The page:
Unit 1: F2F learning – Threats in the cyber world
In recent years, the rapid development of the world and the increasing integration of the Internet in people’s lives, contributed to the expansion of a new type of crime – cybercrime, which has increased with the digitalization of society and all its spheres. Cyber threats refer to any illegal attempt to damage or disrupt an information system through unauthorised access, destruction, disclosure, and/or modification of data. Therefore, cyber threats are a major issue that humans encounter and must face.
History of cyber threats
Variety of information can be found in the literature regarding the origins of cyber threats. According to one source, cyber threats firstly appeared in 1834, when the French telegraph system was hacked by a pair of thieves who stole financial market information, by effectively conducting the world’s first cyberattack. Since then, cybersecurity has become a top priority for national security, and we’ve witnessed some of the largest, and most destructive cyber-attacks in history. Thenceforth, many cyber incidents took place (Forrester, 2021 & Morgan, 2019).
Here is the Dateline Cybercrime presented by Forrester (2021) & Morgan (2019):
Current state in cybersecurity
In January 2022, the European Parliament addressed the issue of cybersecurity and the status in the digital society and media, through an infographic comprising the main and emerging threats in 2021 and the Covid-19 pandemic’s impact on them.
Basically, the progress of digital transformation has inevitably led to new cybersecurity threats, as cybercriminals take advantage of the Covid-19 pandemic, by targeting organisations and companies working remotely. For this reason, Parliament has adopted its position on a new EU directive that reflects how cybersecurity threats have evolved and introduces harmonised measures across the EU, including the protection of essential sectors.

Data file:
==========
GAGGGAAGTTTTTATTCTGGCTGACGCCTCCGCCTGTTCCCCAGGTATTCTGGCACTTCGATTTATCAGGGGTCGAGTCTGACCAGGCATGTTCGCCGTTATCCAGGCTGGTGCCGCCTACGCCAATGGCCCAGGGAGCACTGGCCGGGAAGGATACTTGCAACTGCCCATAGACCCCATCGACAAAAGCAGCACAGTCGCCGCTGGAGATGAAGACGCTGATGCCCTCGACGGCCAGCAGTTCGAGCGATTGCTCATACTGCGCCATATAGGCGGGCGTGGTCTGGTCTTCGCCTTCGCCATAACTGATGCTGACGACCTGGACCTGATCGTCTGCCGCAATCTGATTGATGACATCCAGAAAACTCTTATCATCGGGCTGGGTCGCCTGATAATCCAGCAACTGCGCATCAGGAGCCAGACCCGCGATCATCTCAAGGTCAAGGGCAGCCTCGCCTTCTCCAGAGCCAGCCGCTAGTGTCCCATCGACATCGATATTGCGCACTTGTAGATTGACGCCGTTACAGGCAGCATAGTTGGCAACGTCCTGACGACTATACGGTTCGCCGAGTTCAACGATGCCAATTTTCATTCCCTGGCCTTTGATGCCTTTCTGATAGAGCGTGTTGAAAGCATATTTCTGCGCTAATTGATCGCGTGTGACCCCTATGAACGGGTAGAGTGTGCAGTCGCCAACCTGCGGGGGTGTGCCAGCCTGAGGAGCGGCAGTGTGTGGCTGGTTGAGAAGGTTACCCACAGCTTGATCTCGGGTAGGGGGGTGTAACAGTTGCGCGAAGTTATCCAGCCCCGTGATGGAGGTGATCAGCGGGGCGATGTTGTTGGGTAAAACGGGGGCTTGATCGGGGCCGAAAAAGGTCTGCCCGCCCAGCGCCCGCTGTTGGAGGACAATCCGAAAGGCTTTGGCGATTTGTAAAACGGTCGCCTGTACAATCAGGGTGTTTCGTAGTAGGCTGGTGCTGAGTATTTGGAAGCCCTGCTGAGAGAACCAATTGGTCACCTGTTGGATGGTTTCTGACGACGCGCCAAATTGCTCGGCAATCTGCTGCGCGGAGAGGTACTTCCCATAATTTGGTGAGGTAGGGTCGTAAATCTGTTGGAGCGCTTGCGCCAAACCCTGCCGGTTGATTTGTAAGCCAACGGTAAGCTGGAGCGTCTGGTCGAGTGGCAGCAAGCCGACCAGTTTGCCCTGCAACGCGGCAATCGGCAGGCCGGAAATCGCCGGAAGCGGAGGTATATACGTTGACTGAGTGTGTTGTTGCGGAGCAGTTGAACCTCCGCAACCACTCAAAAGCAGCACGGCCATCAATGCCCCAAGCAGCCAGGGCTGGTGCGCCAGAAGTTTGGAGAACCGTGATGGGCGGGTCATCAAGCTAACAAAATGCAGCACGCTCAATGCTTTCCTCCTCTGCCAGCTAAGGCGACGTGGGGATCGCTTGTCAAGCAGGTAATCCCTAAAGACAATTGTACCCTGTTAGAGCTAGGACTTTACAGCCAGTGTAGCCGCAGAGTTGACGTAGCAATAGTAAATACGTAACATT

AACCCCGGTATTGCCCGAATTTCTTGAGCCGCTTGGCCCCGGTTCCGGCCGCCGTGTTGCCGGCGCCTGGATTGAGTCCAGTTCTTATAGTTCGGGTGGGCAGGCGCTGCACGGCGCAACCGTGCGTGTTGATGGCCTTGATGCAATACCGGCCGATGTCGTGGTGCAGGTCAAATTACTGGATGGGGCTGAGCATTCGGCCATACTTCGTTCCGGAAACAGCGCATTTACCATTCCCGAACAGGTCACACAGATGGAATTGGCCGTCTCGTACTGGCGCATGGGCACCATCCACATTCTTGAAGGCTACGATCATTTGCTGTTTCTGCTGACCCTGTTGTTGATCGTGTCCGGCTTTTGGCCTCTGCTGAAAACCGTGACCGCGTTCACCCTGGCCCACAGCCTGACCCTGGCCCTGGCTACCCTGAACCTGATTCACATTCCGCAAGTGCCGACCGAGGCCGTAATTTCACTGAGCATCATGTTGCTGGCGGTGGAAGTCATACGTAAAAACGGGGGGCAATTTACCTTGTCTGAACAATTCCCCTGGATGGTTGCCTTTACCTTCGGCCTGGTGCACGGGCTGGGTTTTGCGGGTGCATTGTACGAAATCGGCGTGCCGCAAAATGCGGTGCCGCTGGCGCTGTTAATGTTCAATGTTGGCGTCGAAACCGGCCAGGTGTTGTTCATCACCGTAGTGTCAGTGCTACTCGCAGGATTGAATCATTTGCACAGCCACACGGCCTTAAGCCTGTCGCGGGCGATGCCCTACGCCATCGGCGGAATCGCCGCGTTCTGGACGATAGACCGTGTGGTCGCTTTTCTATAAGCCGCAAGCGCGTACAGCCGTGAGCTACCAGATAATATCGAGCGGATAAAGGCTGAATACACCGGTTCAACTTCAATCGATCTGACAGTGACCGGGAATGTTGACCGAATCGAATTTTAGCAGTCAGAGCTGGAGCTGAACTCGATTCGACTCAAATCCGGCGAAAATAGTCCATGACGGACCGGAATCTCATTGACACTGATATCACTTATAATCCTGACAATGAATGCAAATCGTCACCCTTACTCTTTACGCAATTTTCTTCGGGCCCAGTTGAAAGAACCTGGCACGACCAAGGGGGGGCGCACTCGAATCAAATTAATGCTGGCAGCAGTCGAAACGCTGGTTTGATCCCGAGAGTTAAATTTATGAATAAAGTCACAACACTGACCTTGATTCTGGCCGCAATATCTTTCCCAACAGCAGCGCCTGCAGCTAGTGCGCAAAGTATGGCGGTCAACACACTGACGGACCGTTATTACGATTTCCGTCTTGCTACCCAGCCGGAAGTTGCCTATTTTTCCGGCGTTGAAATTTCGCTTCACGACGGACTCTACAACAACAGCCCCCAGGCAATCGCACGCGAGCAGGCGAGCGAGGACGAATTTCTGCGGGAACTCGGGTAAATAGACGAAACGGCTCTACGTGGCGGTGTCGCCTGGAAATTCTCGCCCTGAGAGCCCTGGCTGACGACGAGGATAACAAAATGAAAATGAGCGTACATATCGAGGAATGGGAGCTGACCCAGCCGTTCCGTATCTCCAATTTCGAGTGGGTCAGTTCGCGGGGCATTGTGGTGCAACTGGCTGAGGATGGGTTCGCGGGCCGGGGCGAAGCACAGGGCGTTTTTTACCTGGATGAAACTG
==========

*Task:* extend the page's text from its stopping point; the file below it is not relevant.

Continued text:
Cybersecurity threats in the European Union are affecting sectors that are vital for society. As observed by the European Union Agency for Cybersecurity (ENISA), between April 2020 and July 2021, the top five sectors affected were public administration/government (198 incidents reported), digital service providers (152), general public (151), healthcare/medical (143) and finance/banking (97) sectors.
During the pandemic, companies had to quickly adapt to new working conditions – thus opening new doors and more possibilities for cybercriminals. According to the European Union Agency for Cybersecurity (ENISA), there are nine prime threat groups; Ransomware – attackers that encrypt an organization’s data and require payment to restore access; Cryptojacking – when cybercriminals secretly use a victim’s computing power to generate cryptocurrency; Threats against data – data breaches/leaks; Malware – a software which triggers a process that affects a system; Disinformation/misinformation – the spread of misleading information; Non-malicious threats – human errors and misconfigurations of a system; Threats against availability and integrity – attacks that prevent the users of a system from accessing their information; Email-related threats – aims at manipulating people to fall victims to an email attack; Supply chain threats – attacking, for example a service provider, in order to gain access to a customer’s data.
At the moment, the most worrying threat is considered to be Ransomware. Ransomware is a malicious software, designed to prevent a user or organisation from accessing files on their computer. The attackers demand a ransom payment to re-establish access. (European Parliament, 2022).
According to Kost (2022), digital risk refers to all unexpected consequences resulting from digital transformation that disrupts the achievement of business objectives. When a business scales, its attack surface expands, increasing its exposure to cyber threats, so this makes digital risk an unavoidable by-product of digital transformation. For this reason, many strategies for digital risk protection have been developed to mitigate digital risk, so that organisations can confidently continue scaling their operations.
Digital risks are divided into 9 primary categories. The provocative complexity of the digital risk landscape can be simplified through the division of risks into those different categories, in order to help organisations, identify the most vulnerable areas of their ecosystems, and support highly targeted risk protection efforts. Types of Digital Risks are Cloud technology, Cybersecurity, Data Leaks, Compliance, Process Automation, Resilience, Data Privacy, Third-Party Risk, Workforce Talent.
How to manage digital risk(s) effectively?
Kost (2022) emphasises that cyber-attacks have the greatest impact across all categories of digital risk. By focusing digital protection efforts on cybersecurity and data leak risks, all other categories of digital risk can be mitigated. Further on, “digital risk protection has a more proactive approach to cybersecurity by detecting threats before they become data breaches.